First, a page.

The Nova Scotia Union of Public and Private Employees stands in solidarity with the Wet’suwet’en Hereditary Chiefs and their supporters in defending and protecting their unceded land.
Colonial violence must come to an end and any individuals who were arrested while defending the rights of the Wet’suwet’en people must be immediately released so that Canada and the Wet’suwet’en nation may move forward.
The federal and provincial governments are in violation of the United Nations Declaration on the Rights of Indigenous Peoples (UNDRIP). The Canadian government must take immediate action to uphold Canada’s commitment to UNDRIP. According to Article 26(2) of the UNDRIP “Indigenous Peoples have the right to own, use, develop and control the lands, territories and resources that they possess by reason of traditional ownership or other traditional occupation or use, as well as those which they have otherwise acquired.” Prime Minister Justin Trudeau and Premier Horgan have made several commitments to honour UNDRIP, however, their recent actions, and inaction, speak louder than words.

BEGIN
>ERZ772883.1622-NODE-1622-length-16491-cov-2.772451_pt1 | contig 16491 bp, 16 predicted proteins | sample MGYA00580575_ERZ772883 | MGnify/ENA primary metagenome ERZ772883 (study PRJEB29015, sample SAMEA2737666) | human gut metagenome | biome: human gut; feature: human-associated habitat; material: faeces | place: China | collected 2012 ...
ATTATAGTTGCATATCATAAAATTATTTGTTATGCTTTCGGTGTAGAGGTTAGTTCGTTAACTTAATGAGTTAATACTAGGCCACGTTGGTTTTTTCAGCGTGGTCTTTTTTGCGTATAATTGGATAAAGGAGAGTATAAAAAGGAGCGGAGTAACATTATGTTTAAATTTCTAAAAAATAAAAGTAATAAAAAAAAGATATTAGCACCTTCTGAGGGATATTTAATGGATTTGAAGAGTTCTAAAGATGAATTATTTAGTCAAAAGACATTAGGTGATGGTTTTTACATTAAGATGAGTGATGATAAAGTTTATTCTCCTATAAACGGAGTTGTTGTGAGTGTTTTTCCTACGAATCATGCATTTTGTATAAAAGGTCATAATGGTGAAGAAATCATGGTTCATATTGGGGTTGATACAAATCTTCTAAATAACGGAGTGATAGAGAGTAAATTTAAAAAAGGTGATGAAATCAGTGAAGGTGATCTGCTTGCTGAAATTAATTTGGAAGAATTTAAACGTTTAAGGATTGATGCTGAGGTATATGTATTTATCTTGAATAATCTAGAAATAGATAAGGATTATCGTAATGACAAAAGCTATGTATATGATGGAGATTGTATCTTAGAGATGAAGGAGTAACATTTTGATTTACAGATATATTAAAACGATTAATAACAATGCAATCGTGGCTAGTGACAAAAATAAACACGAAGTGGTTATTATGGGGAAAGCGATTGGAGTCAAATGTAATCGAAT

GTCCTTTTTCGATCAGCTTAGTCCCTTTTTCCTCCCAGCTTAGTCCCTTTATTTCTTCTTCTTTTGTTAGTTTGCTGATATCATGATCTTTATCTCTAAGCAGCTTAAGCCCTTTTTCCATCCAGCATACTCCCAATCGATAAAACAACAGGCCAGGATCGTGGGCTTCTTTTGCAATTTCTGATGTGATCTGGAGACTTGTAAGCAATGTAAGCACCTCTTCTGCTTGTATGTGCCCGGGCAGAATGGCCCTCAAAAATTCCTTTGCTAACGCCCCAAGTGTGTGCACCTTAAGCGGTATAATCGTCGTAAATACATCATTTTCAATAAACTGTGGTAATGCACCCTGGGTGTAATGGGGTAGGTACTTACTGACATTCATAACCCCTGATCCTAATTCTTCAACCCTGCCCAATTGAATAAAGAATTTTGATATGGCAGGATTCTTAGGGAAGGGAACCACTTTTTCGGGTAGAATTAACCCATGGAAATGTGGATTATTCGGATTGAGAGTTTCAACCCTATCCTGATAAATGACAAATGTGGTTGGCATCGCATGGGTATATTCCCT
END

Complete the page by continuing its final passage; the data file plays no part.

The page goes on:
NSUPE supports the Wet’suwet’en because their fight for their land, their rights, and their ability to live in an unpolluted environment is a fight that all Canadians must undertake. We also support protesting as both a necessary and fundamental right, and thus we stand in solidarity with protesters protecting the Wet’suwet’en’s rights.
Furthermore, NSUPE condemns the negative portrayal of the Wet’suwet’en in the media and is disappointed by the responses from politicians on all sides of the political spectrum. We ask for a fair and accurate representation of the Wet’suwet’en nation in the media.
There is no excuse for Coastal GasLink’s or for the Canadian Government’s treatment of the Wet’suwet’en when Canada should be prioritizing reconciliation rather than further damaging relationships with Indigenous nations. We must all remember that settlers are guests on Indigenous lands.